It was also interesting to see the difference between respondents who had a CISO in place versus the entities that did not have a security leader.
For example, when there is a CISO or other senior information security leader in place, 95 percent of respondents said they use the NIST Cybersecurity Framework. When there is not a CISO or similar staff member in place, 30 percent of respondents said their organization utilizes the NIST CSF.
Kim noted that the 2017 survey questions were more general than some of the 2016 survey questions. Last year’s report was more focused on the specific tools and technologies that organizations had in place for data security.
Analyzing the two reports together though, Kim explained that there was a sense from the 2016 results that folks are realizing that the cyber threats are real.
“They're gearing up, maybe out of fear, maybe out of initiative, maybe out of both,” she said.
In 2017, these feelings have only continued to come to fruition. Respondents are accepting the reality that cybersecurity threats are not just simply abstract, or academic things. Most people acknowledge that cybersecurity can pose very real dangers to healthcare entities, and there are now more key focus areas.
“Folks are strengthening their business continuity and disaster recovery processes, based by the questions that we asked and the data we received from the respondents,” Kim stated. “It also seems as though, based upon analysis, that the current stance of the healthcare providers is that they have dug deeper into this area and are getting much more serious.”
“More providers seemingly are conducting mock exercises, testing for failure, things like that,” she continued. “Whereas before, perhaps it was more of an assumed thing that technology will work and you don't have to worry about, for example, the unavailability of a cloud resource.”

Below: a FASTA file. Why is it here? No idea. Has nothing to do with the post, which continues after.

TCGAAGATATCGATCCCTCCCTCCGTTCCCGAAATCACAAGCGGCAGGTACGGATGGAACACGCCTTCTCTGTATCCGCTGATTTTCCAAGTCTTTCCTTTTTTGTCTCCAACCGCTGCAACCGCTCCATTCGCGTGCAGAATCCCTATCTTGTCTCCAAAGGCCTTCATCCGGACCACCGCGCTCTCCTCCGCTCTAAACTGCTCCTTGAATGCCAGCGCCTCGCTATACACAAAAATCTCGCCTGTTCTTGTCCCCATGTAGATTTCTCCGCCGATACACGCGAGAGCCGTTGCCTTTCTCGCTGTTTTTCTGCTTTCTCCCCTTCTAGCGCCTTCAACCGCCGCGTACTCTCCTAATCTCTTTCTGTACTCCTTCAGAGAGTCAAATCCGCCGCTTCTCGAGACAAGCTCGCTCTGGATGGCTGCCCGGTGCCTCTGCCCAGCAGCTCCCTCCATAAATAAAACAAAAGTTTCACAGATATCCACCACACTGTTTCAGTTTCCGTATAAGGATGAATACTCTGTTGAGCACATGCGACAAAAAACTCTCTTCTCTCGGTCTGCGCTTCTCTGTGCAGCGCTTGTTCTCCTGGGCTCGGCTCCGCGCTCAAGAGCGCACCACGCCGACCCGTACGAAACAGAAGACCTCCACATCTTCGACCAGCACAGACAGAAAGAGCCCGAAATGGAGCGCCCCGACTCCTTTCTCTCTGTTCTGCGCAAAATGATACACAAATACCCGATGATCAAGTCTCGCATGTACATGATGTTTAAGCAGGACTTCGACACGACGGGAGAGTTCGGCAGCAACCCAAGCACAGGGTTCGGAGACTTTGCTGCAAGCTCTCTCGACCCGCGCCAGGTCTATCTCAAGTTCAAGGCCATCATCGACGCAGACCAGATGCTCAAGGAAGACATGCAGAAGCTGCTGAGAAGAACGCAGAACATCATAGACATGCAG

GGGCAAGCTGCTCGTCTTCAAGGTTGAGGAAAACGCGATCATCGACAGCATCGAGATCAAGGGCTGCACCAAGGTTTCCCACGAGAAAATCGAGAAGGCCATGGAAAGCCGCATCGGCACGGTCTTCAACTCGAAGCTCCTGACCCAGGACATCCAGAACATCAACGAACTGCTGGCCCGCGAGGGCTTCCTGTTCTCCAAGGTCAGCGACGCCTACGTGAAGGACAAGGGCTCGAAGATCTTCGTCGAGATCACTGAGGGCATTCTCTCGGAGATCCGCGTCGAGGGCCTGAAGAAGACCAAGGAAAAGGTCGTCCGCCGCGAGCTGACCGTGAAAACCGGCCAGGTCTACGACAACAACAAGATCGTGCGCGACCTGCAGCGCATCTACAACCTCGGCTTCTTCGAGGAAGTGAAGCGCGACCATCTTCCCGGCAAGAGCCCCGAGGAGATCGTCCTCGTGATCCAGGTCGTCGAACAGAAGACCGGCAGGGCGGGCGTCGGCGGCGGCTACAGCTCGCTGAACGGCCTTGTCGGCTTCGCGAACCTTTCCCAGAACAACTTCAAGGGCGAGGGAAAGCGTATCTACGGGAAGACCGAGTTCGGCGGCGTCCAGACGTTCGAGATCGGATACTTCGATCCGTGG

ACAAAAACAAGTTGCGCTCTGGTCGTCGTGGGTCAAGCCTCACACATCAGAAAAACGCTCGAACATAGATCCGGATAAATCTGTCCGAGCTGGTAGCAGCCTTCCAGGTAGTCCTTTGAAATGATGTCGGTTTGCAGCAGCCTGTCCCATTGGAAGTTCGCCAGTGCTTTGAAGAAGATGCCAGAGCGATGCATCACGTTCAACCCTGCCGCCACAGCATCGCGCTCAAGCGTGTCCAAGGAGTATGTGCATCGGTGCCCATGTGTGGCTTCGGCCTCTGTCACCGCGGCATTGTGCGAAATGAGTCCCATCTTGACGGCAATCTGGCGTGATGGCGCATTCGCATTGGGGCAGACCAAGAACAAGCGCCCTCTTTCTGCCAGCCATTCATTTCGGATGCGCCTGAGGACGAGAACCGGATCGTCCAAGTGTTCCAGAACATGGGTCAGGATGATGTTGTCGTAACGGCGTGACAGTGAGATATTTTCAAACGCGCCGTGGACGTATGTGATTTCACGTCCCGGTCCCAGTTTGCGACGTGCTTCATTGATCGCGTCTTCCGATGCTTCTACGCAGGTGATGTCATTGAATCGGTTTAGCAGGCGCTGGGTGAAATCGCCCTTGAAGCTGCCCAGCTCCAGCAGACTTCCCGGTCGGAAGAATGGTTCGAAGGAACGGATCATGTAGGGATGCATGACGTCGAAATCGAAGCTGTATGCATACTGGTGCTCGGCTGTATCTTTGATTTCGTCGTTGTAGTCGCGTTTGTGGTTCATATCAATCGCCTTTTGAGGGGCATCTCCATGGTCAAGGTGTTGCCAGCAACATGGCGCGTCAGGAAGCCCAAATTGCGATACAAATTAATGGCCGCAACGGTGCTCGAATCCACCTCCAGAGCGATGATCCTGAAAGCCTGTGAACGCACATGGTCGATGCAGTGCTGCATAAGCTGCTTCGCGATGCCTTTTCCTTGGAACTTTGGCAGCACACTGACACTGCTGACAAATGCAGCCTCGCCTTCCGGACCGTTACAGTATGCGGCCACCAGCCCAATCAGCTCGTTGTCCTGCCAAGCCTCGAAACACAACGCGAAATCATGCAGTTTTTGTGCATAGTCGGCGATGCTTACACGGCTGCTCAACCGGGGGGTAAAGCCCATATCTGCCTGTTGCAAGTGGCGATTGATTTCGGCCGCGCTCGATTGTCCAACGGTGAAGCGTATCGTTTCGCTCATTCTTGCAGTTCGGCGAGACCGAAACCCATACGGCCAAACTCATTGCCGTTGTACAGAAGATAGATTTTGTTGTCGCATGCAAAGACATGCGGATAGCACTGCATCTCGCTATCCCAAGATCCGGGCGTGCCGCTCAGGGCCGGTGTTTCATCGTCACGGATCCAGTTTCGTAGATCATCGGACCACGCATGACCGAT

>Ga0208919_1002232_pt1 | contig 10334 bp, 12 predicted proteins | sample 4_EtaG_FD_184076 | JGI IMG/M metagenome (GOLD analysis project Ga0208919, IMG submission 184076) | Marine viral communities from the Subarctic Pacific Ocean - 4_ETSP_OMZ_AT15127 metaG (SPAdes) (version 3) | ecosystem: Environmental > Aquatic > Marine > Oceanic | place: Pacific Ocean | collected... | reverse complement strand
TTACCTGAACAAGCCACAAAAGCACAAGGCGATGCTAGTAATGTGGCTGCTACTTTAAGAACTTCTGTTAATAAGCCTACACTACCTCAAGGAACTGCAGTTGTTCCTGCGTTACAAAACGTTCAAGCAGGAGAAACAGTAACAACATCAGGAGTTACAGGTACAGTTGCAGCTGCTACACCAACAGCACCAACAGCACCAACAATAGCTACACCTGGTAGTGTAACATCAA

The 2017 survey definitely revealed that healthcare organizations are “upping their games,” Kim stressed. Providers have adjusted to the new reality that there are very sophisticated threat actors as well as sophisticated tools to combat those potential threats.
Looking ahead, Kim maintained that providers must remain aware of the potential open doors in their organization.
For example, a backend database that's connected to an organization’s systems and is accessible through the website – such as in a web form – it may be possible for someone to invoke a shell from a machine, she explained. That malicious threat actor could “essentially take complete control over the machine, executing a few commands, experimenting here and there.”
“Many of these open doors happen because we aren't really carefully auditing the security of our system,” Kim pointed out. “We aren't closing those open doors, such as unsanitized web input that gets fed to back-end SQL databases. We aren't auditing the software, or other things that we may have newly acquired or that we may acquire, to see how the impact is on the security of your system. We need to do that more.”
Information sharing can also be greatly beneficial to help the industry as a whole improve its cybersecurity, Kim stated.
“What's happening to other healthcare organizations may affect you,” she noted. “But definitely connect with your colleagues whom you trust and ask what kinds of threats are happening, what to be weary of, what they're doing that works, what they've found that doesn't work.”
Creating a more proactive approach in general is essential. The increase in penetration testing and building more thorough business continuity plans shows that healthcare is moving away from being reactionary.
“It's always good to still stick to the basic security principles of defense in depth, and have multiple layers of security in place,” Kim concluded. “You can't be too big or too small to be potentially compromised. Definitely have these measures in place. Be proactive. And get the security auditing done at least once a year by your organization.”